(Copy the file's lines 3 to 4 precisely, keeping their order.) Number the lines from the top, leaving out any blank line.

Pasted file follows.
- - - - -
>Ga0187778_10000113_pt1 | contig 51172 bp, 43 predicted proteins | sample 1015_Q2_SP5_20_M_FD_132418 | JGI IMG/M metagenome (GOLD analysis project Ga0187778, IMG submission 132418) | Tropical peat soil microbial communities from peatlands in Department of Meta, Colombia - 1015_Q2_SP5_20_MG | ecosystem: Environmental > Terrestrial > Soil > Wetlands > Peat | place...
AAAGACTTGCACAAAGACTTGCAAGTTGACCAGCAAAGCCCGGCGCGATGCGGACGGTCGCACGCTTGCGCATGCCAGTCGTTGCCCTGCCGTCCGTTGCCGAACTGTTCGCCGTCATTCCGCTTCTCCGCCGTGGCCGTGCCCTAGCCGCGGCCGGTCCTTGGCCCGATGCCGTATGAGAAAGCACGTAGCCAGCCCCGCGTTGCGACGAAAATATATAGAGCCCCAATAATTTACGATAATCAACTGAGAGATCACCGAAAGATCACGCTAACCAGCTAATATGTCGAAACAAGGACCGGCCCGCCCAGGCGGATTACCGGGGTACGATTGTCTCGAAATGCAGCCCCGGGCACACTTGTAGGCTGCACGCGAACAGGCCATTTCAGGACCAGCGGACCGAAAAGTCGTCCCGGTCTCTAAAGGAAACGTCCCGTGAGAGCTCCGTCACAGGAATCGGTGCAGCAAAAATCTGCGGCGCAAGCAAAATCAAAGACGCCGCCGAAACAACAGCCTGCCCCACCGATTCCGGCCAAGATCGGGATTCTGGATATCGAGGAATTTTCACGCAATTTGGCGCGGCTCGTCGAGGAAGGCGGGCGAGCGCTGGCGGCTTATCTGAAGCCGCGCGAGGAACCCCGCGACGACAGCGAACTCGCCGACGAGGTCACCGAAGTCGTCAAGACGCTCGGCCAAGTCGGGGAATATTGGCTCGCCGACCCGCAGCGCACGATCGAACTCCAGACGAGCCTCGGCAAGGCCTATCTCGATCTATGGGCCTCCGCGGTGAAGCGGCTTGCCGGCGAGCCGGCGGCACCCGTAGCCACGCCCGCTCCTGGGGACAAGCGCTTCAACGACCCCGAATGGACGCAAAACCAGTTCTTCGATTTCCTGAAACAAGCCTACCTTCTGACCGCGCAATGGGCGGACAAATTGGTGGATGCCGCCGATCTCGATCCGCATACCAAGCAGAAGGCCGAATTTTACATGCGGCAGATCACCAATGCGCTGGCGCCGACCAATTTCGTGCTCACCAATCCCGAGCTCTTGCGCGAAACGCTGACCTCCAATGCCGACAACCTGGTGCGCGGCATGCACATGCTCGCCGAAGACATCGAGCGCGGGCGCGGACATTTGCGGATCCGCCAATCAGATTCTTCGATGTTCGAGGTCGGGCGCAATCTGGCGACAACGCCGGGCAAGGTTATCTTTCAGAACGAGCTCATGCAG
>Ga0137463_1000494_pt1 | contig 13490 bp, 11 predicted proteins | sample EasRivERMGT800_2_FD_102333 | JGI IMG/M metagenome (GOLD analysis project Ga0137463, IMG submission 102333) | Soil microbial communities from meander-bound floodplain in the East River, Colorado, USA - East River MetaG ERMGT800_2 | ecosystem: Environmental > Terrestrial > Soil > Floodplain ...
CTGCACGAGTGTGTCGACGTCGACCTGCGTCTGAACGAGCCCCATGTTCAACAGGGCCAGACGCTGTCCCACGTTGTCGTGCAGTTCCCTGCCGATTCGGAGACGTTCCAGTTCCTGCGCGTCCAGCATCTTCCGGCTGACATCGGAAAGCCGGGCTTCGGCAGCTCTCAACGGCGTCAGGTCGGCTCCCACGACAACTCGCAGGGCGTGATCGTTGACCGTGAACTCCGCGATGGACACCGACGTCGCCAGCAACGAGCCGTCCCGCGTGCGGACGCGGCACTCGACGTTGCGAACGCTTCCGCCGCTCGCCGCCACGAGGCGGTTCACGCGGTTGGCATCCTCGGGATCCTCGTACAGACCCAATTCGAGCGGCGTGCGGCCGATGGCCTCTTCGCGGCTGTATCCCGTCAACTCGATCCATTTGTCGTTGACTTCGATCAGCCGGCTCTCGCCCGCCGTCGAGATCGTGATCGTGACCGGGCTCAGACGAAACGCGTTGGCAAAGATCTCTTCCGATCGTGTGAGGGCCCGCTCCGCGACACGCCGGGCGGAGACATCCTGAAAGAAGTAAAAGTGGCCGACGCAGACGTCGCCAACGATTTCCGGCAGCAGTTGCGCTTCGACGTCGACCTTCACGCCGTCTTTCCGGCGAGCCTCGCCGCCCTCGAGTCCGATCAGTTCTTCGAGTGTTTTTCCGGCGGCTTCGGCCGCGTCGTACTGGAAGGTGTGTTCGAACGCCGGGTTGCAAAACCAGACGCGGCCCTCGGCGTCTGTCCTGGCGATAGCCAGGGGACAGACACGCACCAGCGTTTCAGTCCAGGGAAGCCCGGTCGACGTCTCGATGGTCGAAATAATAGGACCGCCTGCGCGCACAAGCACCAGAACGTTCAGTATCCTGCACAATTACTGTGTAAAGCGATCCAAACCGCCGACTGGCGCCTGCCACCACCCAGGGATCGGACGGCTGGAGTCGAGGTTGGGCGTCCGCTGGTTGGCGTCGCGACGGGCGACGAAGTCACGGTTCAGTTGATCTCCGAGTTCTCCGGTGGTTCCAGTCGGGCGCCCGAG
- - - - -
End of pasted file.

>Ga0137463_1000494_pt1 | contig 13490 bp, 11 predicted proteins | sample EasRivERMGT800_2_FD_102333 | JGI IMG/M metagenome (GOLD analysis project Ga0137463, IMG submission 102333) | Soil microbial communities from meander-bound floodplain in the East River, Colorado, USA - East River MetaG ERMGT800_2 | ecosystem: Environmental > Terrestrial > Soil > Floodplain ...
CTGCACGAGTGTGTCGACGTCGACCTGCGTCTGAACGAGCCCCATGTTCAACAGGGCCAGACGCTGTCCCACGTTGTCGTGCAGTTCCCTGCCGATTCGGAGACGTTCCAGTTCCTGCGCGTCCAGCATCTTCCGGCTGACATCGGAAAGCCGGGCTTCGGCAGCTCTCAACGGCGTCAGGTCGGCTCCCACGACAACTCGCAGGGCGTGATCGTTGACCGTGAACTCCGCGATGGACACCGACGTCGCCAGCAACGAGCCGTCCCGCGTGCGGACGCGGCACTCGACGTTGCGAACGCTTCCGCCGCTCGCCGCCACGAGGCGGTTCACGCGGTTGGCATCCTCGGGATCCTCGTACAGACCCAATTCGAGCGGCGTGCGGCCGATGGCCTCTTCGCGGCTGTATCCCGTCAACTCGATCCATTTGTCGTTGACTTCGATCAGCCGGCTCTCGCCCGCCGTCGAGATCGTGATCGTGACCGGGCTCAGACGAAACGCGTTGGCAAAGATCTCTTCCGATCGTGTGAGGGCCCGCTCCGCGACACGCCGGGCGGAGACATCCTGAAAGAAGTAAAAGTGGCCGACGCAGACGTCGCCAACGATTTCCGGCAGCAGTTGCGCTTCGACGTCGACCTTCACGCCGTCTTTCCGGCGAGCCTCGCCGCCCTCGAGTCCGATCAGTTCTTCGAGTGTTTTTCCGGCGGCTTCGGCCGCGTCGTACTGGAAGGTGTGTTCGAACGCCGGGTTGCAAAACCAGACGCGGCCCTCGGCGTCTGTCCTGGCGATAGCCAGGGGACAGACACGCACCAGCGTTTCAGTCCAGGGAAGCCCGGTCGACGTCTCGATGGTCGAAATAATAGGACCGCCTGCGCGCACAAGCACCAGAACGTTCAGTATCCTGCACAATTACTGTGTAAAGCGATCCAAACCGCCGACTGGCGCCTGCCACCACCCAGGGATCGGACGGCTGGAGTCGAGGTTGGGCGTCCGCTGGTTGGCGTCGCGACGGGCGACGAAGTCACGGTTCAGTTGATCTCCGAGTTCTCCGGTGGTTCCAGTCGGGCGCCCGAG